City’s Fiserv Subsidy Includes Vel Phillips Plaza Funding, Michigan Street Upgrades
Relocation job target is 780 jobs within four years. Includes rules around work from home policies, bonuses for city residents.
The city’s portion of a proposed subsidy agreement to bring financial technology firm Fiserv’s headquarters to downtown Milwaukee includes a $7 million cash grant. It also includes $4.6 million for nearby projects, including the development of a plaza honoring a Wisconsin civil rights leader, traffic calming improvements to W. Michigan St. and improvements to Zeidler Union Square.
Fiserv would lease 144,000 square feet of space in the eight-story HUB640 building at the corner of W. Wisconsin Ave. and N. Vel R. Phillips Ave. and invest at least $37 million into the project. In exchange for bringing a minimum of 780 employees to the space, the city would provide the company a $7 million cash grant. The state, via the Wisconsin Economic Development Corporation, would also contribute a currently undisclosed subsidy.
The money for the city’s grant and nearby public improvements would come from increased property tax revenue from the building. Long home to a Boston Store department store and parent company Bon-Ton’s corporate headquarters, the business went bankrupt in 2018. New owner North Wells Capital recently landed a Kohl’s department store for the first floor, a handful of smaller office tenants and now Brookfield-based Fiserv.
The city would create a new tax incremental financing (TIF) district to capture the increased revenue.
The agreement is structured as a developer-financed TIF district. The city would effectively rebate increased property tax revenue from the development over a period of no more than 20 years. Fiserv would be eligible to collect up to $7 million plus 4.5% interest. Unlike a traditional TIF district, the agreement places no risk on the city if the development fails to yield the expected increase in property tax revenue. The existing property tax revenue from the property would continue to flow to the city and other property taxing entities under the proposal, with only the increase diverted.
A full-time employee is defined as any employee that works at least 35 hours per week, receives healthcare benefits and is paid more than 150% of the federal minimum wage. Workday occupancy at the facility must be at least 60% of the reported full-time employee count. Similar to the Milwaukee Tool agreement, Fiserv can count employees who live in the city but work from other facilities or at home as part of the total.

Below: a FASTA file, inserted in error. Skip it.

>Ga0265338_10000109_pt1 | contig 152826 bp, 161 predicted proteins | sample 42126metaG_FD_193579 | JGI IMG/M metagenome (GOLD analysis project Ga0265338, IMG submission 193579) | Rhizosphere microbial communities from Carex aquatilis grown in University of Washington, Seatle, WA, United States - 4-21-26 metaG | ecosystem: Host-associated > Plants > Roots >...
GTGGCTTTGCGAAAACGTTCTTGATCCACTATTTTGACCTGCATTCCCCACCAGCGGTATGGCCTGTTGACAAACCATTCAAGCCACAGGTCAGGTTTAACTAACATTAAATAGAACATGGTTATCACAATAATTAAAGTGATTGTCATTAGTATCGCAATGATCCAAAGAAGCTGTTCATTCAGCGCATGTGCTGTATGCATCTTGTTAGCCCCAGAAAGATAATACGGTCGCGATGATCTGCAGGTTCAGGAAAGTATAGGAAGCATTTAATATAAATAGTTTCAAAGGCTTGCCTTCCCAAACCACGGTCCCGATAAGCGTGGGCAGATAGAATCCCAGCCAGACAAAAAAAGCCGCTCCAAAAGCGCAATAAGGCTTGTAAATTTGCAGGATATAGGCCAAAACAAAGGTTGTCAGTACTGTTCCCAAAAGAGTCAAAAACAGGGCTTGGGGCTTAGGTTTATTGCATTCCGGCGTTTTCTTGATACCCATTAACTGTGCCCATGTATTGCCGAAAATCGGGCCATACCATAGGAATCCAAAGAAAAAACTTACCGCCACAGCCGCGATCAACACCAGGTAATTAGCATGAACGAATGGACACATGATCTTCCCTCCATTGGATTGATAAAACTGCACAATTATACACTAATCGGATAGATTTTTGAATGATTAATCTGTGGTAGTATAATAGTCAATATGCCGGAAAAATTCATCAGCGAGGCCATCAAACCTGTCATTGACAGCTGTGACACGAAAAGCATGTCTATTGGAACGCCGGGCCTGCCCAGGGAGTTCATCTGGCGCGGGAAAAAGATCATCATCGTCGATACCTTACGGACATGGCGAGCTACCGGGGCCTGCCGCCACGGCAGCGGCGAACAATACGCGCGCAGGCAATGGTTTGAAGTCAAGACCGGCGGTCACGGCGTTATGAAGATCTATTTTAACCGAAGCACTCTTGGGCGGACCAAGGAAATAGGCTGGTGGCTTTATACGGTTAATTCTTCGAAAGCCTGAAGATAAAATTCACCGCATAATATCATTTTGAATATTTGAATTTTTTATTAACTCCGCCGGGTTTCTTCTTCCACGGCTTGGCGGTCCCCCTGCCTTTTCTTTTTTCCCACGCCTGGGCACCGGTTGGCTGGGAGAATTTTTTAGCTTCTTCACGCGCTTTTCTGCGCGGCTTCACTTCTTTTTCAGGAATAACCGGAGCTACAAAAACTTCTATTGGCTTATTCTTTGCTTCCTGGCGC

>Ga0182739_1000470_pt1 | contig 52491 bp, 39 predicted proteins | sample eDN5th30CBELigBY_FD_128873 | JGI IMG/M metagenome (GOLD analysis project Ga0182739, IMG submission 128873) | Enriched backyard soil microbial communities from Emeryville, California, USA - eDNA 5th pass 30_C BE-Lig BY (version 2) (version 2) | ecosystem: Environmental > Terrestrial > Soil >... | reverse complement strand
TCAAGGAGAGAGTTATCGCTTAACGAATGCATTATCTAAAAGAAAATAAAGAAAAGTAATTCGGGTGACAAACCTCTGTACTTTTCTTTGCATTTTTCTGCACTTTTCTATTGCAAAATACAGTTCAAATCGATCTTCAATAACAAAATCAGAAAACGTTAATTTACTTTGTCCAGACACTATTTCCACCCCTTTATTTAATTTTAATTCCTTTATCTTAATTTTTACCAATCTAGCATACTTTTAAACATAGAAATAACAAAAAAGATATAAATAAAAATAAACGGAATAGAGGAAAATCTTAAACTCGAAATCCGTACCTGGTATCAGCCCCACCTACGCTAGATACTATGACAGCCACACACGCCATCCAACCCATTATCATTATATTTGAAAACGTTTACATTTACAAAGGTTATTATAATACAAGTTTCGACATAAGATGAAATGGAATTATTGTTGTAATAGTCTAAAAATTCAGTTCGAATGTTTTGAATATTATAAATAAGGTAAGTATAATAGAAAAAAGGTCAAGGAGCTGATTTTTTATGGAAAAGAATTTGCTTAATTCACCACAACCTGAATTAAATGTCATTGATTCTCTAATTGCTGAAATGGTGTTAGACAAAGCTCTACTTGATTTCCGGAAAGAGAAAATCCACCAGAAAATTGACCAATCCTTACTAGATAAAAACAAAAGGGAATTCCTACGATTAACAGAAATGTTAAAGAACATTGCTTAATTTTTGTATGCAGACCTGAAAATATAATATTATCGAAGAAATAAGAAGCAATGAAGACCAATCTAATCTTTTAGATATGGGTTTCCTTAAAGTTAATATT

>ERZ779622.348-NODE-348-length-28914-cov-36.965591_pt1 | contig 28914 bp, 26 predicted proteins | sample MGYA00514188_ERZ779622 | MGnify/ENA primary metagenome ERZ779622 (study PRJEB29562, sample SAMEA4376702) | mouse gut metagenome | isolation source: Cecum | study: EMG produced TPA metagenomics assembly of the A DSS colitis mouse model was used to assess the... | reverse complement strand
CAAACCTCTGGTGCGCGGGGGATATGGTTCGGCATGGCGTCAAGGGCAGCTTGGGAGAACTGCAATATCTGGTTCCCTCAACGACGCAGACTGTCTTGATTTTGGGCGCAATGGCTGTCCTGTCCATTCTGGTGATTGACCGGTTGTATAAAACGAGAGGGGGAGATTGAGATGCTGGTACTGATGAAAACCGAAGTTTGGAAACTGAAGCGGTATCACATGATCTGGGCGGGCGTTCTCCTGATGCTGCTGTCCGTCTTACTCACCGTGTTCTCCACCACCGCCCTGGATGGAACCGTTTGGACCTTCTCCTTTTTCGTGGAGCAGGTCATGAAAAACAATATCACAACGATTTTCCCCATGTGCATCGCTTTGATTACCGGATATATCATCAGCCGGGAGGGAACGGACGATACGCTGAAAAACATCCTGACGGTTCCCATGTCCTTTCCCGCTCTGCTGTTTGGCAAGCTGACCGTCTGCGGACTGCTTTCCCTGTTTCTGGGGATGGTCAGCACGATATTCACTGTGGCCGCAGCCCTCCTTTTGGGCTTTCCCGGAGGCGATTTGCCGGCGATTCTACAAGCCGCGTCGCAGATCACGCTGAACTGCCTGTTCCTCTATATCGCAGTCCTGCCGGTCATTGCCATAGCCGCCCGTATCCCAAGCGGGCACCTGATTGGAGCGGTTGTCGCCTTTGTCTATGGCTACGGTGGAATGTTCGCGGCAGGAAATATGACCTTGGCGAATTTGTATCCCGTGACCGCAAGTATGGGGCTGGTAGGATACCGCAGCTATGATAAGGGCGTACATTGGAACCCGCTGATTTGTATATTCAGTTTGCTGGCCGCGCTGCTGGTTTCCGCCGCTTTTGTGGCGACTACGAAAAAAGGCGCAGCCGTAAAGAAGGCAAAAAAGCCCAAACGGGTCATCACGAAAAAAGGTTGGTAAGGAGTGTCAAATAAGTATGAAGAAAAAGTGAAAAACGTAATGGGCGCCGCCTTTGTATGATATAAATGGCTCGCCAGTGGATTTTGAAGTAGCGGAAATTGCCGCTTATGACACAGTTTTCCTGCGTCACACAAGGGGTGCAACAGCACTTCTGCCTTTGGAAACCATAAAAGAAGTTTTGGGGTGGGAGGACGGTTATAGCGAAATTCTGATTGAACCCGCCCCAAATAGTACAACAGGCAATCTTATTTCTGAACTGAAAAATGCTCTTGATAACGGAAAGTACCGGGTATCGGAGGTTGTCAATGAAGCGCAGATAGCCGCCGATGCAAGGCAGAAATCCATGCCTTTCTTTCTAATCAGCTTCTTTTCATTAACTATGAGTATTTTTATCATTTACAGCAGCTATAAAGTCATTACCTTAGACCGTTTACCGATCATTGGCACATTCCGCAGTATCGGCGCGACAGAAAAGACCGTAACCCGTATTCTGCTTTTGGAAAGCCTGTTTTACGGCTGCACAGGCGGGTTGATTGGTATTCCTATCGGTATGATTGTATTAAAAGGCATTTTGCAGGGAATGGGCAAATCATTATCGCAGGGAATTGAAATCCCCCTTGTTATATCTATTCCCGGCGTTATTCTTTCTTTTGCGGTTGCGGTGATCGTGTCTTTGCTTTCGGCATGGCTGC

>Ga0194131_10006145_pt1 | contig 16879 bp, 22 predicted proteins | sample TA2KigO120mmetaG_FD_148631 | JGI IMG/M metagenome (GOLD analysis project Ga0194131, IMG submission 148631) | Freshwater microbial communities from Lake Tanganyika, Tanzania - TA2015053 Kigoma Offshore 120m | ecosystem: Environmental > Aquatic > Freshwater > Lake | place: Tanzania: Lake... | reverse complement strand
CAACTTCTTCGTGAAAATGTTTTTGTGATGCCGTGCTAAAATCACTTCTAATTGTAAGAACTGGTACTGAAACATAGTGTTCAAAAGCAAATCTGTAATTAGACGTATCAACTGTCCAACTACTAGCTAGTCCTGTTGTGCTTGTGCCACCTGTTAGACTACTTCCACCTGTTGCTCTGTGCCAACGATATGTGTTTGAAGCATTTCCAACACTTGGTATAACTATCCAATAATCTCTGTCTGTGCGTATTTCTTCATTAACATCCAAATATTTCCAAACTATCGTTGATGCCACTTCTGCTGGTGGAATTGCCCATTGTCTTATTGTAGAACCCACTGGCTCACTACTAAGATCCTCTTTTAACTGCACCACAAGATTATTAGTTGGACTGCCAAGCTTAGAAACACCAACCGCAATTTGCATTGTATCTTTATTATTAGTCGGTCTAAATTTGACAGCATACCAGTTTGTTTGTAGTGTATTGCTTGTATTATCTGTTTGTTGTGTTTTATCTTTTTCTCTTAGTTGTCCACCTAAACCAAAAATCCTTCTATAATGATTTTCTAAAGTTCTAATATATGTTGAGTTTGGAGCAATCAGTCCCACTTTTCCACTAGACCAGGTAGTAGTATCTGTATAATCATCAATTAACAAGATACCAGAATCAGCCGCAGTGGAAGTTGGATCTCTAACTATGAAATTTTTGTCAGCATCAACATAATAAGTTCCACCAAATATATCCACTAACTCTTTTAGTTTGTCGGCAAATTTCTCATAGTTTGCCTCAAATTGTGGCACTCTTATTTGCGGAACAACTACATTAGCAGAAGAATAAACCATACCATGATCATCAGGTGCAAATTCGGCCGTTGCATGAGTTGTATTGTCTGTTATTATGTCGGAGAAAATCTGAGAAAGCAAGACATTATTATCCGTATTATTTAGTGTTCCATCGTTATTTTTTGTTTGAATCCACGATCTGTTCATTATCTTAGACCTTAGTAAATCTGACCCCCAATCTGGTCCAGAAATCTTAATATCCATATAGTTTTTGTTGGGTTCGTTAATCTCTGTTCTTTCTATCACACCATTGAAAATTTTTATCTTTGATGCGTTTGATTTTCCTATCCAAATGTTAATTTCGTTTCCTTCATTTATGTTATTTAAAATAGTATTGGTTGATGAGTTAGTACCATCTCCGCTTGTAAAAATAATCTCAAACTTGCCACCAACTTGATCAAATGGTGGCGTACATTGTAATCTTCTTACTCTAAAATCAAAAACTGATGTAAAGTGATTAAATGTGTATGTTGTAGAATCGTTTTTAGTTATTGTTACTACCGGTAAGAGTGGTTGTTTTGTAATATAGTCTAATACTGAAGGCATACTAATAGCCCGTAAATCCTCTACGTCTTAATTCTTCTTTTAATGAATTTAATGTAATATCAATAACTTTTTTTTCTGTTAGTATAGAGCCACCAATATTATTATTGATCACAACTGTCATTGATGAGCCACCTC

Failure to reach the minimum employment threshold would result in a proportional reduction in the subsidy.
All janitorial, security and food service workers must be paid at least $15 per hour in accordance with a 2019 council resolution.
The TIF term sheet says Fiserv is expected to relocate employees working in finance, communications, IT, product development, human resources, benefits and legal functions.
The project plan calls for Fiserv to start construction by June 2023 and substantially complete work by the end of 2024.
The initial project budget calls for all of the costs to be paid off by year 16 of the district. The building, legally three condominiums, is expected to climb in assessed value from $26.4 million to $59.6 million. Included in the district is the 74-unit apartment building at the top of the building. Developed by the Mandel Group nearly two decades ago, North Wells now owns the units.
The district is subject to approval by the Joint Review Board of property tax entities, the Redevelopment Authority of the City of Milwaukee and the Common Council.
Fiserv’s relocation, the Kohl’s store and other property improvements are expected to also create enough revenue to advance a number of other nearby projects.
The city would spend $2.5 million to make improvements to make W. Michigan St. between the Milwaukee River and N. 6th St. Fiserv’s front door is expected to face the street. Improvements include traffic calming elements, an all-ages bike facility, new pavement, street trees, landscaping, signals, street lighting and stormwater features.
A total of $750,000 would be allocated to the partial development of Vel Phillips Plaza on the city-owned parking lot a block west of the development. Initially proposed in 2019 as part of a proposal to extend the streetcar system, the plaza would now first move forward without the transit improvement. At the time, the full plaza was estimated to cost $5 million. The city is seeking a private developer to construct a structure on the remainder of the site.
The public improvements also include $1 million for streetscaping improvements around HUB640, executed by North Wells Capital and advanced on a reimbursement basis.
Milwaukee County would receive $100,000 to make improvements to Zeidler Union Square, which is immediately south of HUB640.
Approximately $75,000 would be allocated to improvements to the intersection of N. 6th St. and W. Michigan St. The proposal includes removing high-speed turn lanes and adding traffic calming elements and pavement. The intersection is to see its traffic volume increase with the redevelopment of The Avenue, Milwaukee Tool and Fiserv’s relocation and the proposed Iron District.
Additionally, $175,000 would be placed in a public improvements contingency fund.
A copy of the proposed TIF district authorization document is available on Urban Milwaukee.
HUB640 Redevelopment Photos
2019 Vel Phillips Plaza Renderings
HUB640 Aerial Photos
Former Boston Store
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Read more about Fiserv Relocation here